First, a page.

United States drops in global corruption index on election aftermath

BERLIN (Reuters) - "Serious departures" from democratic norms were a core factor in driving the United States to its lowest in eight years on a global corruption index in 2020, watchdog Transparency International said on Thursday.

The group's annual report on business leaders' perceptions of corruption - which gave the United States a score of 67 out of 100, down from 69 in 2019 - also cited weak oversight of the country's $1 trillion COVID-19 relief package.

That put the United States behind Bhutan and Uruguay in 25th place, down from 23rd in 2019.

Referring to alleged conflicts of interest and abuse of office at the highest level, it described what it called the U.S. president's attempts to pressure election officials and incite violence in order to change certified vote counts as "among the most serious departures from ethical democratic practice."

Denmark and New Zealand continued to top the Corruption Perceptions Index (CPI), both with 88 points, while Syria, Somalia and South Sudan are still at the bottom.

Delia Ferreira Rubio, who chairs the global civil society group, said the COVID-19 pandemic was also a corruption crisis.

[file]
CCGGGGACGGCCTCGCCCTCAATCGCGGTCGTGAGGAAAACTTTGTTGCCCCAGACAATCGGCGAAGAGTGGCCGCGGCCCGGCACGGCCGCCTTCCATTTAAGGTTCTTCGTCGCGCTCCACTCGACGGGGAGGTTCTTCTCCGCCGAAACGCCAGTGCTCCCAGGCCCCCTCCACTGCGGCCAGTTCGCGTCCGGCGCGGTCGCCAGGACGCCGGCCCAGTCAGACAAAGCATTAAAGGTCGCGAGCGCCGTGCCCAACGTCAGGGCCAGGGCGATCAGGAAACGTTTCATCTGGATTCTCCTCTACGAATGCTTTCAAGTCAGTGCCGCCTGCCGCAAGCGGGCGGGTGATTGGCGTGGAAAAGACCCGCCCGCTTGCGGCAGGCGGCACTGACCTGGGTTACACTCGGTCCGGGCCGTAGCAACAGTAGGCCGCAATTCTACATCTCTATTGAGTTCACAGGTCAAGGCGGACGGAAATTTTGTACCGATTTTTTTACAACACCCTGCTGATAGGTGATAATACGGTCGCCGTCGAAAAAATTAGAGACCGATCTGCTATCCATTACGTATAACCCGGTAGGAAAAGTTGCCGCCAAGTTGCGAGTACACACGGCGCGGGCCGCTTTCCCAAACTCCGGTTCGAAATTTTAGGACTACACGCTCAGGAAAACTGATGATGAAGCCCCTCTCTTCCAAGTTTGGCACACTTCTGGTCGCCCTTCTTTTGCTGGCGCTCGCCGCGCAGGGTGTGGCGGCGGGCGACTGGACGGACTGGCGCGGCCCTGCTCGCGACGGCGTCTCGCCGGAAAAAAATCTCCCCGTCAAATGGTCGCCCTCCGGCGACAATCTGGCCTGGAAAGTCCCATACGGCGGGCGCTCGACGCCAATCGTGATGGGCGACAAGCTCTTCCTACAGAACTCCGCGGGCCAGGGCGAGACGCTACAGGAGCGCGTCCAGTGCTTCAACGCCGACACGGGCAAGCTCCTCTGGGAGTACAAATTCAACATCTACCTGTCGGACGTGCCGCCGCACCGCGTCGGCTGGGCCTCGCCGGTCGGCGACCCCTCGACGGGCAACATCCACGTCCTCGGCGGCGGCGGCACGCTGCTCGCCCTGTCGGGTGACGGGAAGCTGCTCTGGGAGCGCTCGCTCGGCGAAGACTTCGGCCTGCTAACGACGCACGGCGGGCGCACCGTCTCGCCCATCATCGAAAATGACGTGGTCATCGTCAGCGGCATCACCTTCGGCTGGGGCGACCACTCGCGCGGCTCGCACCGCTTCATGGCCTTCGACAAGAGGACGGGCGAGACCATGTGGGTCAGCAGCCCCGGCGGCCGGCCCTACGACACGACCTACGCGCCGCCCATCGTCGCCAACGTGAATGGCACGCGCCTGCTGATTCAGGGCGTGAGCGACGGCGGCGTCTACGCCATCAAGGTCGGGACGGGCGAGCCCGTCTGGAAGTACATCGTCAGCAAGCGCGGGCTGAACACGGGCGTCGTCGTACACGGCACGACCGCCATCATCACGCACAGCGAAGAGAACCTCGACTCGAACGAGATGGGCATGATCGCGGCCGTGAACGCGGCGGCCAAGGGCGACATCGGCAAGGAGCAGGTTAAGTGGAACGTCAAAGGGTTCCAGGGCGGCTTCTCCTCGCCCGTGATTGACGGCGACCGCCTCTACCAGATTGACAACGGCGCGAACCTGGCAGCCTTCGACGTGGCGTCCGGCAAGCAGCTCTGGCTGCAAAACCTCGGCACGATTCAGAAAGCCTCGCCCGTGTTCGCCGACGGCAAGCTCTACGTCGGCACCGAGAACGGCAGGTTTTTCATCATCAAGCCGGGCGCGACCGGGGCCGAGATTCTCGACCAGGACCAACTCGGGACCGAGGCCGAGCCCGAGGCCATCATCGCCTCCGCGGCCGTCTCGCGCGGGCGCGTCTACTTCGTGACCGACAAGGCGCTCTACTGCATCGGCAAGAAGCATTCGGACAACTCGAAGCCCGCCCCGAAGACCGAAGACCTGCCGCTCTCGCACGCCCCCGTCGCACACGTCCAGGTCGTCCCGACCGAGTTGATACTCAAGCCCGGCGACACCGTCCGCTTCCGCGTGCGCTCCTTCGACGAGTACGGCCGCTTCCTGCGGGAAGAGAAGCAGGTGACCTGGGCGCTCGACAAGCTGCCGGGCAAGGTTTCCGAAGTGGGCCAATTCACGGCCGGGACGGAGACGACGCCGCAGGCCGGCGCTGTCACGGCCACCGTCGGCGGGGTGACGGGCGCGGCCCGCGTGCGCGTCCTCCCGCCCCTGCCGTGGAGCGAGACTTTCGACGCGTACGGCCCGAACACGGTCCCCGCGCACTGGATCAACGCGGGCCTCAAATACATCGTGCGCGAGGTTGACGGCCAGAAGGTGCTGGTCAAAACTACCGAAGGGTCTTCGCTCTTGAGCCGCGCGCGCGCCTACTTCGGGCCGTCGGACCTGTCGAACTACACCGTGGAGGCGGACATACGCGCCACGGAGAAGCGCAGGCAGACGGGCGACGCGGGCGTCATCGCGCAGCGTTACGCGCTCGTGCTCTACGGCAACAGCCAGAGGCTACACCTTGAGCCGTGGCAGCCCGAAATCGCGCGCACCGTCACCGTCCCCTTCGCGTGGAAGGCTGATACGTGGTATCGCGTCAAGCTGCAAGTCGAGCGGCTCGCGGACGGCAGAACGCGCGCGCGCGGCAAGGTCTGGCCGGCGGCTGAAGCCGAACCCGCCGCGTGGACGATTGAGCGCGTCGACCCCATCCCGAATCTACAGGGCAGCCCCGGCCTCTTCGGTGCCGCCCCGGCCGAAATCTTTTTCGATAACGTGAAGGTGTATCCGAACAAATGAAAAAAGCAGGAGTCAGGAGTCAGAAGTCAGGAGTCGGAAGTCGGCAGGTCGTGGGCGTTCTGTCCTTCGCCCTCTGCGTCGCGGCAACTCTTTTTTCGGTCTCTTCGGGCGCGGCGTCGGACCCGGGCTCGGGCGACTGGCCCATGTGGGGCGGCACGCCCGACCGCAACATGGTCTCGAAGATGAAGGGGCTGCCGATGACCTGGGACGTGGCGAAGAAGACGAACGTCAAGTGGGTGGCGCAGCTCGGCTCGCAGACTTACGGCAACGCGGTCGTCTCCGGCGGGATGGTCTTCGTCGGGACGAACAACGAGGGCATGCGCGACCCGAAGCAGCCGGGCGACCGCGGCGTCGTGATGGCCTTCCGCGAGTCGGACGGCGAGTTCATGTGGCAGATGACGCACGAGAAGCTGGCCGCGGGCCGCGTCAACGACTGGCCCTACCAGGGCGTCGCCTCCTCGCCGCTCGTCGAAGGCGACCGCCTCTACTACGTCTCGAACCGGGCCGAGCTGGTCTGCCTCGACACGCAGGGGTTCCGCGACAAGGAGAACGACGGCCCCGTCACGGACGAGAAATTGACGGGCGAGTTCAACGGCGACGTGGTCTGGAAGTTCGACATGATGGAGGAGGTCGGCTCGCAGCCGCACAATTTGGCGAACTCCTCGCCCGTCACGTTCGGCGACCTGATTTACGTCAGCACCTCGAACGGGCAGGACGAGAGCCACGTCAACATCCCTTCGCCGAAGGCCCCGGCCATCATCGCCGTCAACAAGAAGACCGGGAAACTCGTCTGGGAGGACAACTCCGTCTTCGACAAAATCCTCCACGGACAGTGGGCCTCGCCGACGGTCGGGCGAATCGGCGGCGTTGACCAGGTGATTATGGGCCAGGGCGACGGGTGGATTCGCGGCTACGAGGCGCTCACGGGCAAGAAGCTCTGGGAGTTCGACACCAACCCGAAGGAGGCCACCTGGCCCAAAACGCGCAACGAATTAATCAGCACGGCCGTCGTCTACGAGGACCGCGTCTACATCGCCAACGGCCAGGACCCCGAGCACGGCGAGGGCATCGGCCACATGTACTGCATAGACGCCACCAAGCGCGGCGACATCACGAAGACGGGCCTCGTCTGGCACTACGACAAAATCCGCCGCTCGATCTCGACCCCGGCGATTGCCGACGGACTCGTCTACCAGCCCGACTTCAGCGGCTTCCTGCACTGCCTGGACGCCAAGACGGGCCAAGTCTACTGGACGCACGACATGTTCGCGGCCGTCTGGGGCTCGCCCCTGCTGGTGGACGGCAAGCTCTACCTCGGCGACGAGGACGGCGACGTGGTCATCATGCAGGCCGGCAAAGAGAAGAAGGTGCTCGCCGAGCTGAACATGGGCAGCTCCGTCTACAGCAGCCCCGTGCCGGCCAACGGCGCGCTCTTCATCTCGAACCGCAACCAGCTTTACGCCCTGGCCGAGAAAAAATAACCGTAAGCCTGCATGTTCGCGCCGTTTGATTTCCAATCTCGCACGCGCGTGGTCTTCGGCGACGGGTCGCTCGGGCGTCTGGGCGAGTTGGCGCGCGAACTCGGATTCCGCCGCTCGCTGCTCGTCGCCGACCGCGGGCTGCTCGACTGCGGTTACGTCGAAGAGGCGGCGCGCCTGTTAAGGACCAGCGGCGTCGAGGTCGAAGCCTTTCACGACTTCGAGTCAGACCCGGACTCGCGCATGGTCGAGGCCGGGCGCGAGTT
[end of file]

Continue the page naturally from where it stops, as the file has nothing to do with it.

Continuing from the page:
"The past year has tested governments like no other in memory, and those with higher levels of corruption have been less able to meet the challenge," she said in a statement.

Transparency International noted that Uruguay, with the highest score in Latin America, invests heavily in health care, which has helped its response to COVID-19, while low-ranked Bangladesh has seen corruption flourish during the pandemic.

It also said that countries with more corruption had shown the worst record on the rule of law during the crisis, including the Philippines, where it said the response to COVID-19 had brought major attacks on human rights and media freedom.

The group said that 26 countries had significantly improved their scores since 2012, including Ecuador, Greece, Guyana, Myanmar and South Korea.

(Reporting by Emma Thomasson; editing by John Stonestreet)

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